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Plant Biology Centennial
Plant biology has been taught since Cornell University first opened its doors to students in 1868. In recognition of it’s 145 years of history and service to the University, the Department of Plant Biology celebrated by organizing a two-day series of events. The celebration started with a keynote lecture by Dr. Marcus A. McFerren (Friday, June 28, 2013), entitled A Journey Through Plant Biology: Botanical Medicine & All It’s Warts. The lecture was followed the next day (Saturday, June 29, 2013) with introductory remarks by Dr. William L. Crepet (Chair of the Department of Plant Biology), Dr. Jan Nyrop (Senior Associate Dean of the College of Agriculture and Life Sciences), and Mr. Simon Zhou (a first-year graduate student) all of whom welcomed the approximately 175 attendees. These welcoming remarks were followed by five-30 minute talks: The Early History of Botany at Cornell (delivered by Mr. Edward D. Cobb, who organized the entire celebration), The McClintock Years (delivered by Dr. Lee B. Kass), The Early Integrated History of the Four Cornell Herbaria (delivered by Mr. Robert Dirig), Modern Herbaria and the Future Why Do We Need them Now? (delivered by Dr. Kevin C. Nixon), and Plant Biology in the Next 100 Years (delivered by Dr. Adrienne Roeder, the newest faculty member in the Department of Plant Biology). These lectures were followed by a banquet held at the Statler Hotel.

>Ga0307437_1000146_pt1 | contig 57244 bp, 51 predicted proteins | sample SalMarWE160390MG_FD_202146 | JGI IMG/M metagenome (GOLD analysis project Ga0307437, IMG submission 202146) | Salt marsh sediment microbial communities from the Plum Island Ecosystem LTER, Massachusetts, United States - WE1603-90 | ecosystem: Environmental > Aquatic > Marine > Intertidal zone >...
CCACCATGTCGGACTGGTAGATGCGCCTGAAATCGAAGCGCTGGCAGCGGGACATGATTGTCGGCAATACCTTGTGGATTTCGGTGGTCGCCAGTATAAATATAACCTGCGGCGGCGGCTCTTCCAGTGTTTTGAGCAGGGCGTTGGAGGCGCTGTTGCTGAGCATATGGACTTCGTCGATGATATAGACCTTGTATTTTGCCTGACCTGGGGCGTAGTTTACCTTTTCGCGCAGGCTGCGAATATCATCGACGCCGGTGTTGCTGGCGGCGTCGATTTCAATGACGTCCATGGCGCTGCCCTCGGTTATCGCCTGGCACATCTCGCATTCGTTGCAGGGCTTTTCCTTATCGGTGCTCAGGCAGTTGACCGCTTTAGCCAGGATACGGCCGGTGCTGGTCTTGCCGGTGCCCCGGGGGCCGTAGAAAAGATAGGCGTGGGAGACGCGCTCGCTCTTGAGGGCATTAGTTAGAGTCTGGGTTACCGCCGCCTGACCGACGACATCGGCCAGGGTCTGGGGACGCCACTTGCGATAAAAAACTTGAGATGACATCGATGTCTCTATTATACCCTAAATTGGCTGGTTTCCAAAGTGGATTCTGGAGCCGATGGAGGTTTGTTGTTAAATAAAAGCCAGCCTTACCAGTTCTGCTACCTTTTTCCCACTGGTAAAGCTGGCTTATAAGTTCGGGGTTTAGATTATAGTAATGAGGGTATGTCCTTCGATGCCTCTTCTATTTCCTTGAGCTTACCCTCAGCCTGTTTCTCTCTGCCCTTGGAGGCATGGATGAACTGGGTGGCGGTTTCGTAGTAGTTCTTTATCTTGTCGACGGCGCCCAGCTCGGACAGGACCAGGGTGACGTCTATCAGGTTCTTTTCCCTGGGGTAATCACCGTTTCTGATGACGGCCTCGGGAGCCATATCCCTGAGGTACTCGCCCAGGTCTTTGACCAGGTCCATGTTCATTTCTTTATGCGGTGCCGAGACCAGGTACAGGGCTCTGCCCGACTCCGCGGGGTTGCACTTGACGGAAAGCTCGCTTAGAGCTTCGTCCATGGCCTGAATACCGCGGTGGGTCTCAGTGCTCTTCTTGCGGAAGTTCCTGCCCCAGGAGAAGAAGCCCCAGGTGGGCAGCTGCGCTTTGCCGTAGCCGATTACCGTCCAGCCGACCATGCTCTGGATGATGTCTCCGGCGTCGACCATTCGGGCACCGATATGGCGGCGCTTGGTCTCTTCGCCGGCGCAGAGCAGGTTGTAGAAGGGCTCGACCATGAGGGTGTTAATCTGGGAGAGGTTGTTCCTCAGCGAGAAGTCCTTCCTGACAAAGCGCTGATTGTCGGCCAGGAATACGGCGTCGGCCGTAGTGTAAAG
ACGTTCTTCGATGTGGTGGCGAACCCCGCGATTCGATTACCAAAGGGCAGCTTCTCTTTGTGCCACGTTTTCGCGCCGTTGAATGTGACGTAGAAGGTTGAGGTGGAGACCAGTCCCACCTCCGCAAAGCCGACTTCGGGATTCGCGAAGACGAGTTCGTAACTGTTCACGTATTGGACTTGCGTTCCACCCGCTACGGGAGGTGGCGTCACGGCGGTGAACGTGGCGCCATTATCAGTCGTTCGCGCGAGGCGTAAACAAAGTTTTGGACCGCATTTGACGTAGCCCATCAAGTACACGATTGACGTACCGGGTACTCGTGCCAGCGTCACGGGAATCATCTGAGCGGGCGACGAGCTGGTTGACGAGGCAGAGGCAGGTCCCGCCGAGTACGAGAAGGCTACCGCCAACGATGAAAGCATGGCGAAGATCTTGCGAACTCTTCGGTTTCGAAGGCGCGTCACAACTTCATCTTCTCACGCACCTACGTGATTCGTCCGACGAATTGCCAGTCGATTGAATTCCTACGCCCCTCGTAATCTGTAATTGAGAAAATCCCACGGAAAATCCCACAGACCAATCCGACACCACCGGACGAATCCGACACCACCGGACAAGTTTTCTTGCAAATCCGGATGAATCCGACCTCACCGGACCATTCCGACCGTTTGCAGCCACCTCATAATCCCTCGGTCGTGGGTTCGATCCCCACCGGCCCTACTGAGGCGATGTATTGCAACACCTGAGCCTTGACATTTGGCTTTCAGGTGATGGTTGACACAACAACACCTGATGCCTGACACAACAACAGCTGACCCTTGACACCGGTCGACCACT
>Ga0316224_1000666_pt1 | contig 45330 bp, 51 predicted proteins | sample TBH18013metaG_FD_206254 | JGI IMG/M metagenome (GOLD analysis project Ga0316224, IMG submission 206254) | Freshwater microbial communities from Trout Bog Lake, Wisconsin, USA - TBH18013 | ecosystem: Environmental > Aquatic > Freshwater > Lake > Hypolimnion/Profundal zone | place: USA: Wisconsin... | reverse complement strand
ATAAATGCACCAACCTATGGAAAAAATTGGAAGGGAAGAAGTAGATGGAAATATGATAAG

Photo at top-right: The Centennial Celebration Committee: (l-r) Edward D. Cobb, Maria Alejandra Gandolfo Nixon and Karl J. Niklas
(Internet-First University Press, 2013-06-29)Dr. Adrienne Roeder reviewed the many changes that have occurred since the University was first founded, and made the important point that “If we can predict the scientific developments in the next 100 years, we have failed ...
(Internet-First University Press, 2013-06-29)Mr. Robert Dirig discussed the history of Cornell University’s four major herbaria, which include collections of vascular plants, algae, fungi, and lichens, and showed how these herbaria contributed to the University’s prestige.
(Internet-First University Press, 2013-06-29)Dr. Kevin C. Nixon developed the theme of how herbaria influence (and will continue to influence) both basic and applied research.
(Internet-First University Press, 2013-06-29)Dr. Lee B. Kass discussed the important contributions of previous faculty to the development of Barbara McClintock’s research, which ultimately resulted in her receiving a Nobel Prize in 1983.
(Internet-First University Press, 2013-06-29)Mr. Shaogun (Simon) Zhou represented the many, highly diverse graduate students currently in the Department and pointed out the importance of graduate training.